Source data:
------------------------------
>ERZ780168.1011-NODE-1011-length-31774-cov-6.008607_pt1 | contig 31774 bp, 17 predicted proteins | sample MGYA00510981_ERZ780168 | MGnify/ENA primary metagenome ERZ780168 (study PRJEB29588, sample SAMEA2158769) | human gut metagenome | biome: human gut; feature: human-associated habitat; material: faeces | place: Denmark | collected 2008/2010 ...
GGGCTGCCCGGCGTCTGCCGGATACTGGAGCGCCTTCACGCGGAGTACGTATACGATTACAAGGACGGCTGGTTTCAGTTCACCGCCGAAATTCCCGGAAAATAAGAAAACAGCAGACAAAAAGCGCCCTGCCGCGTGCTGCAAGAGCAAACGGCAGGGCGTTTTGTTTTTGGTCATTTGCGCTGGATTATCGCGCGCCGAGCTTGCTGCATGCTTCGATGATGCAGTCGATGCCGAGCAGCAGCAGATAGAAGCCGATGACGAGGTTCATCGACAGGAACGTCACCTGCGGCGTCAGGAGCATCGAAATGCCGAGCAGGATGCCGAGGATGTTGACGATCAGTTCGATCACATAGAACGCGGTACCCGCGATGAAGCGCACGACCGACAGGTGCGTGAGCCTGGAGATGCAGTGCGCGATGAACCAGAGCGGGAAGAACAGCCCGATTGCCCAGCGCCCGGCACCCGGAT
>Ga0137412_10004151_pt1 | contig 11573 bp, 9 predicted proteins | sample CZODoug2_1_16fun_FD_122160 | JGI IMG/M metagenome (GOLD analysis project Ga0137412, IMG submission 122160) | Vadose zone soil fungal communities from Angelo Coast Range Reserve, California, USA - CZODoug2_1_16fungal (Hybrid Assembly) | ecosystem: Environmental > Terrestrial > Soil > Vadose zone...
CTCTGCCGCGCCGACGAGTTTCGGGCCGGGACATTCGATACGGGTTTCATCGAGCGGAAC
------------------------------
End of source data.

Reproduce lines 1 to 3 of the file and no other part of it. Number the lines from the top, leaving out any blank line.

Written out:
>ERZ780168.1011-NODE-1011-length-31774-cov-6.008607_pt1 | contig 31774 bp, 17 predicted proteins | sample MGYA00510981_ERZ780168 | MGnify/ENA primary metagenome ERZ780168 (study PRJEB29588, sample SAMEA2158769) | human gut metagenome | biome: human gut; feature: human-associated habitat; material: faeces | place: Denmark | collected 2008/2010 ...
GGGCTGCCCGGCGTCTGCCGGATACTGGAGCGCCTTCACGCGGAGTACGTATACGATTACAAGGACGGCTGGTTTCAGTTCACCGCCGAAATTCCCGGAAAATAAGAAAACAGCAGACAAAAAGCGCCCTGCCGCGTGCTGCAAGAGCAAACGGCAGGGCGTTTTGTTTTTGGTCATTTGCGCTGGATTATCGCGCGCCGAGCTTGCTGCATGCTTCGATGATGCAGTCGATGCCGAGCAGCAGCAGATAGAAGCCGATGACGAGGTTCATCGACAGGAACGTCACCTGCGGCGTCAGGAGCATCGAAATGCCGAGCAGGATGCCGAGGATGTTGACGATCAGTTCGATCACATAGAACGCGGTACCCGCGATGAAGCGCACGACCGACAGGTGCGTGAGCCTGGAGATGCAGTGCGCGATGAACCAGAGCGGGAAGAACAGCCCGATTGCCCAGCGCCCGGCACCCGGAT
>Ga0137412_10004151_pt1 | contig 11573 bp, 9 predicted proteins | sample CZODoug2_1_16fun_FD_122160 | JGI IMG/M metagenome (GOLD analysis project Ga0137412, IMG submission 122160) | Vadose zone soil fungal communities from Angelo Coast Range Reserve, California, USA - CZODoug2_1_16fungal (Hybrid Assembly) | ecosystem: Environmental > Terrestrial > Soil > Vadose zone...